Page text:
Arriving at Los Angeles airport at 8pm after a long flight from Heathrow we were met with American red tape, bureaucracy and traffic jams before we finally made it to our hotel for the night. A huge breakfast the next morning set us up for the drive north on a five-lane highway to Pacific Grove Monterey. Our suburban apartment had magnificent views over the Pacific and Monterey Bay and my first bird was a Western Scrub-Jay shortly followed by Anna's Hummingbird right from the bedroom balcony.
A walk along the foreshore next morning I found Black Turnstones, Surfbird and Black Oystercatchers amongst the rocks with Brandt's and Pelagic Cormorant flying just offshore. In the coastal scrub I was serenaded by song and White-Crowned Sparrows along with the ever present Black Phoebe.
I departed for the first of my three pelagics with Debi Shearwater from Monterey's Fisherman's Wharf. Black Turnstones, Surfbirds and a female Sea Otter escorted us out of the harbour along with a flock of Western and California Gulls. Brown Pelicans followed and our first Pink-footed Shearwater flew into view as well as the occasional Sooty Shearwater. The sea was peppered with Red-necked Phalaropes and Rhinoceros Auklets when we got our first cetacean of the day, way off in the distance a Humpback Whale. Pink-footed Shearwater numbers increased and several Pom Skuas flew around the boat. In the distance a large dark shape revealed itself as a Black-footed Albatross eventually circling the boat and landing on the water. It's white cap was similar to a Kaka making this an adult bird. I grabbed a few photos before my attention was diverted to a small pod of Orca cruising by. Out in the deeper water a Buller's Shearwater joined the day list and a distant Sabine's Gull. Ever present were Pink-footeds criss-crossing the wake at the back of the boat.
Keeping it local the next day I visited Moonglow Dairy, Elkhorn Slough and Moss Landing. Just half an hour north this working dairy farm is one of the best places in the world to see the Californian endemic Tricolored Blackbird. I parked the car next to one of the biggest piles of cowshit I have ever seen and in the fields opposite were flocks of Tricoloreds, or as the American birders call them, "Trics". Keeping company with their more common cousin the Red-winged Blackbird, Brown-headed Cowbirds and a couple of Killdeer running around. I discovered a small flock of turkeys in a plantation of Eucalyptus trees and a quick movement at the base of a tree put Bewick's Wren - a smart looking bird with striking white supercilium - onto my list, along with Pacific Slope Flycatcher.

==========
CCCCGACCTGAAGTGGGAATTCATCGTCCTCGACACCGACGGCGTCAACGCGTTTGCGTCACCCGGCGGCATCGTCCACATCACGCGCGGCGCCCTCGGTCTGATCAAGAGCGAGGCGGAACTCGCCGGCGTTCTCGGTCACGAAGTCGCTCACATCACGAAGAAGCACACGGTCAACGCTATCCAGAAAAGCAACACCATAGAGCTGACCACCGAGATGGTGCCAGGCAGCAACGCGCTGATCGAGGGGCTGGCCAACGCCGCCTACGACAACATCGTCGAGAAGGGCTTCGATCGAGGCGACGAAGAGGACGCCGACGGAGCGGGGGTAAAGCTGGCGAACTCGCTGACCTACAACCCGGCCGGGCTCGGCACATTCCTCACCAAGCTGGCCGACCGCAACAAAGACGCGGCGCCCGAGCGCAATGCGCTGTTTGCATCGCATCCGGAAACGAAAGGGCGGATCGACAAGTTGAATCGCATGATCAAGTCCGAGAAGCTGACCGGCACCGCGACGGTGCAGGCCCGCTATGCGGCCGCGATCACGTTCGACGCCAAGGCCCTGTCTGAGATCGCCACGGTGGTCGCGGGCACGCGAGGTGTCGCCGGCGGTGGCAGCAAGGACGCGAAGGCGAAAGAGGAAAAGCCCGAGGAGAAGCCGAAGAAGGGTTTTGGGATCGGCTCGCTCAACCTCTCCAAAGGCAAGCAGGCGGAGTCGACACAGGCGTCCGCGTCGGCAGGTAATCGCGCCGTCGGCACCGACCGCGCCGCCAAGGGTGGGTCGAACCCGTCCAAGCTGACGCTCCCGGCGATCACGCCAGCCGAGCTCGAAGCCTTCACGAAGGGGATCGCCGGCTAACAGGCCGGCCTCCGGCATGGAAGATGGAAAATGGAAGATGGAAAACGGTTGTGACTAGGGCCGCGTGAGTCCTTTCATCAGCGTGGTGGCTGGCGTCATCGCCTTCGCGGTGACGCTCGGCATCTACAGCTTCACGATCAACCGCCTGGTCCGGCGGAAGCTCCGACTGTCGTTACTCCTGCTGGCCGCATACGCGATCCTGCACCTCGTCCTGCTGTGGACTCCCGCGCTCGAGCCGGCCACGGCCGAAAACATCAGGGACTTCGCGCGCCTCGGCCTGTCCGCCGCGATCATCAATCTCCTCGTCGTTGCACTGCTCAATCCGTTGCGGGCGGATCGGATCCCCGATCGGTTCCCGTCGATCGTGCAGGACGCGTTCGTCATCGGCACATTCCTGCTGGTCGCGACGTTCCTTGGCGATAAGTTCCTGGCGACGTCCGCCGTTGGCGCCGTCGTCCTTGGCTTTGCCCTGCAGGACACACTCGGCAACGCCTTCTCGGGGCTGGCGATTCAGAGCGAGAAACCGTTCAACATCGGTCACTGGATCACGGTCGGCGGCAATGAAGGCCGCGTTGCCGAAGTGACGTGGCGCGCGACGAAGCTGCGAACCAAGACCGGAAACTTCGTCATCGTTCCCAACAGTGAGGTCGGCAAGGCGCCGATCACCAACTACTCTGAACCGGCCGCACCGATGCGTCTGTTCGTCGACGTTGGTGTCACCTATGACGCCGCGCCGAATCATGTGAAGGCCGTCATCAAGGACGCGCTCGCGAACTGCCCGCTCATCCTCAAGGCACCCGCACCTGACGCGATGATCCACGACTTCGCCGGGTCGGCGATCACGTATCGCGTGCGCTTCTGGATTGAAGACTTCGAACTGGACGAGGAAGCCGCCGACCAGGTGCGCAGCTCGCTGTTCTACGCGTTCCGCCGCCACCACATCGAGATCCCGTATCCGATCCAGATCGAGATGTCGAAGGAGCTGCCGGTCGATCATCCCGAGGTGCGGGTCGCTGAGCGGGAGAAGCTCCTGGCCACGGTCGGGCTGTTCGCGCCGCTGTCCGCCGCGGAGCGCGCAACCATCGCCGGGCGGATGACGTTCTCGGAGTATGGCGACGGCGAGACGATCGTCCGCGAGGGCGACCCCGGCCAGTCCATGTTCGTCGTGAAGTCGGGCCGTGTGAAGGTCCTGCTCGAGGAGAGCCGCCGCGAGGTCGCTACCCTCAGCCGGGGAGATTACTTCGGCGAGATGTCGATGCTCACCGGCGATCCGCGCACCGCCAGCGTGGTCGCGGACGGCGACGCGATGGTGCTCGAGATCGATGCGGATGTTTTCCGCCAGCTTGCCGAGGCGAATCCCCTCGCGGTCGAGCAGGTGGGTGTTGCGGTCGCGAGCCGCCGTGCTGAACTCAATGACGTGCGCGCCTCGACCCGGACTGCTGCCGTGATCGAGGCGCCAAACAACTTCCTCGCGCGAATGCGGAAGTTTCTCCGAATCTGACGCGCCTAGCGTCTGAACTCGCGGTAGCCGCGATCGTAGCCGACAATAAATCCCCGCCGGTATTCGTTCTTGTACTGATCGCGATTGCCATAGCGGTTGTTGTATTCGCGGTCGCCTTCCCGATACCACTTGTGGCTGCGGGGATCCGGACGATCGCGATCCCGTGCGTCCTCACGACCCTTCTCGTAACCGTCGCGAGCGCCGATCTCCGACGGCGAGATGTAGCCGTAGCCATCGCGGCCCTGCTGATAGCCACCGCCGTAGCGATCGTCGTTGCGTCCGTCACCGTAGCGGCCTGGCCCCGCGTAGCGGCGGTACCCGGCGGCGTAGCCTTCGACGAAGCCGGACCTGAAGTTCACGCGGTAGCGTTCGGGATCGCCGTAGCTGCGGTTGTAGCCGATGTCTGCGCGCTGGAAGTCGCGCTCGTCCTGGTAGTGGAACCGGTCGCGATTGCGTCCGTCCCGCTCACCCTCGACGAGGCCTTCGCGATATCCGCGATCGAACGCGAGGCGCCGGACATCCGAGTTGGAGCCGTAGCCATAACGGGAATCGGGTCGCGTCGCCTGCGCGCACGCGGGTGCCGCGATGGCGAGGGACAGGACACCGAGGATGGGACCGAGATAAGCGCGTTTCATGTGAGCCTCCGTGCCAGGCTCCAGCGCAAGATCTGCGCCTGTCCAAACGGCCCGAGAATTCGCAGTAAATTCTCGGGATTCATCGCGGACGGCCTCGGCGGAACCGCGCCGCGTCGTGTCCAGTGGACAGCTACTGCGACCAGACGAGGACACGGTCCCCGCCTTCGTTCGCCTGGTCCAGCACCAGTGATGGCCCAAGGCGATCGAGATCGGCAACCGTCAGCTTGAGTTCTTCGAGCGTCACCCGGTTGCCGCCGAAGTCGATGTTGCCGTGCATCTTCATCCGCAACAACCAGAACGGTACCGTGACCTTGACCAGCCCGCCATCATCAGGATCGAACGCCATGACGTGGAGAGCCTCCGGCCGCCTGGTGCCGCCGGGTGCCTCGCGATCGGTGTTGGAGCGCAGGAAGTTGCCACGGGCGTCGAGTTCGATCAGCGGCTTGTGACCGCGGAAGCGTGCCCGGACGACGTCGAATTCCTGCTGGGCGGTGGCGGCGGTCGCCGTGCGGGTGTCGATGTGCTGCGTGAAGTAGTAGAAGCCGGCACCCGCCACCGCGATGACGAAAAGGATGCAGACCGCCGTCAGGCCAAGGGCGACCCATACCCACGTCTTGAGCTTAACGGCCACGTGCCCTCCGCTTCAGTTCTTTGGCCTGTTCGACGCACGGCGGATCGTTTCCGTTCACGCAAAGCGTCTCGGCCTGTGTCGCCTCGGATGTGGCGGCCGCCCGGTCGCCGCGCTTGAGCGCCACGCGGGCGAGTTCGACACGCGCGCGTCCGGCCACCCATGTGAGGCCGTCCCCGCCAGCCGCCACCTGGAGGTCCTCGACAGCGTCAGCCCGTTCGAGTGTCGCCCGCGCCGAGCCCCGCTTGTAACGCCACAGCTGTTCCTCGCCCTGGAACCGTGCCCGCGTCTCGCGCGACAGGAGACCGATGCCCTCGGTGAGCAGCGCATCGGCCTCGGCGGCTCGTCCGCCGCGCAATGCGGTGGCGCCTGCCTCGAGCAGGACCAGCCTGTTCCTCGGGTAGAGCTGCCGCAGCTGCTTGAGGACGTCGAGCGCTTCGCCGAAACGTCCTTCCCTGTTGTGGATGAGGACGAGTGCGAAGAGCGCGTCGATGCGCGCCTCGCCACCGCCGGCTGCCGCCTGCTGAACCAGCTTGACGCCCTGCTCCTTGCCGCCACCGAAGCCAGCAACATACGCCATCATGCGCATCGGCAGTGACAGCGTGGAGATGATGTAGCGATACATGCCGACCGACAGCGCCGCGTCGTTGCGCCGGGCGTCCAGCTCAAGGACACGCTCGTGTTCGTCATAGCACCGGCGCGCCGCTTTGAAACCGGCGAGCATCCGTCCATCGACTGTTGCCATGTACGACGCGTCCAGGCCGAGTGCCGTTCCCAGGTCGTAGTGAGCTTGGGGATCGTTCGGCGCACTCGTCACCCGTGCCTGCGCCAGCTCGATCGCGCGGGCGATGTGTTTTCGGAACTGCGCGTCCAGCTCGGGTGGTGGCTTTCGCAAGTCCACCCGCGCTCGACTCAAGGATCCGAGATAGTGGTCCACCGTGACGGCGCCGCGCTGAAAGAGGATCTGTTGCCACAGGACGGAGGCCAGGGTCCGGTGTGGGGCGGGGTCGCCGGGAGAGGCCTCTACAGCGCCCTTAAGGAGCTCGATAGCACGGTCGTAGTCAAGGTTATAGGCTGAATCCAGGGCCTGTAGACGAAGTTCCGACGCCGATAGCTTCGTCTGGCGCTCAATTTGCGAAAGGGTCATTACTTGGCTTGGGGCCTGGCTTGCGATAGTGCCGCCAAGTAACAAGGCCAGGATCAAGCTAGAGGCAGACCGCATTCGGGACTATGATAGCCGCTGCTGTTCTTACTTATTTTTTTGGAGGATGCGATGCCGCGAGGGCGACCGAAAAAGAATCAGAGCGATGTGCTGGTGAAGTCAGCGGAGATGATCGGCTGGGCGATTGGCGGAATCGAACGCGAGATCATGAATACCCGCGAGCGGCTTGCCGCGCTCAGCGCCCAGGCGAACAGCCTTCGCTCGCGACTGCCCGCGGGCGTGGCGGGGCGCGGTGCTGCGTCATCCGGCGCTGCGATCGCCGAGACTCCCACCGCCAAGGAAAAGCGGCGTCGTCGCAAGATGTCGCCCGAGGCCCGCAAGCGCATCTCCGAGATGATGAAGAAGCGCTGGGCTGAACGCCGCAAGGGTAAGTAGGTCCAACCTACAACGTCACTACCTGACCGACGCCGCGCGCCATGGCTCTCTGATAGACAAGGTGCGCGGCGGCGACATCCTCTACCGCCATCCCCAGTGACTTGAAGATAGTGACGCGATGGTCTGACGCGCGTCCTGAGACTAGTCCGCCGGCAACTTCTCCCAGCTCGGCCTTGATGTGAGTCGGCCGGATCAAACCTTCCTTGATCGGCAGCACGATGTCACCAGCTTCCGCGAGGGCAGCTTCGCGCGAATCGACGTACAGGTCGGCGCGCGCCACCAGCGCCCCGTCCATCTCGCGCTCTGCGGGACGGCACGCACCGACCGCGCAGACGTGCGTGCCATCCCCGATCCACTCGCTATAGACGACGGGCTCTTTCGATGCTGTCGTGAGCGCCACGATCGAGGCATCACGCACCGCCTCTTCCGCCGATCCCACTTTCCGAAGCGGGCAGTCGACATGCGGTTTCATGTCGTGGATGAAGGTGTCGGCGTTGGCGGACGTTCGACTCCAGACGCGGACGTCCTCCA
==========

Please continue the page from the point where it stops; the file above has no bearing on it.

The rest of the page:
Down at the lagoon Turkey Vultures soared overhead as I scoped Crimson Teal, Pec Sands, and a huge flock of Red-necked Phalaropes whizzed around the surface of the water like clockwork toys. Next to the scrape I found Song Sparrows and a beautiful Clark's Grebe. Waders and ducks panicked as a juvenile Peregrine flew over. It took one of the Red-necked Phalaropes and headed off to a nearby tree to devour its prey, but an American Kestrel took exception to the larger raptor being in the neighbourhood.
I moved onto Elkhorn Slough only 15 mins drive away from Moonglow Dairy. In 1982 this site held the record for the most bird species seen (116) in a single day in all of North America. Eating my lunch I had great views of California Towhee, Western Bluebird and Acorn Woodpecker in the trees around the picnic area. Walking around the very large cool reserve I found a skulking Spotted Towhee and another Californian elusive bird, the California Thrasher and a pair of Oak Titmouse were among a flock of Chestnut-backed Chickadee.
Back towards the coast at Moss Landing completed this full day of birding. Known for Sea Otters in the harbour, a huge raft of males dozed in the afternoon sun. Sealions and Pacific Harbor Seals made up the mammals, waders were represented by flocks of Marbled Godwits, Long-billed Curlews, Willets, Least Sandpipers, Long- and Short-billed Dowitchers along with Snowy Egrets and Great Blue Herons not forgetting hundreds of Elegant Turns, Brown Pelicans and the odd Northern Harrier. Moss Landing is certainly a wildlife magnet and provides easy views from the roadside. It reminded me of Oare Marshes back in Kent.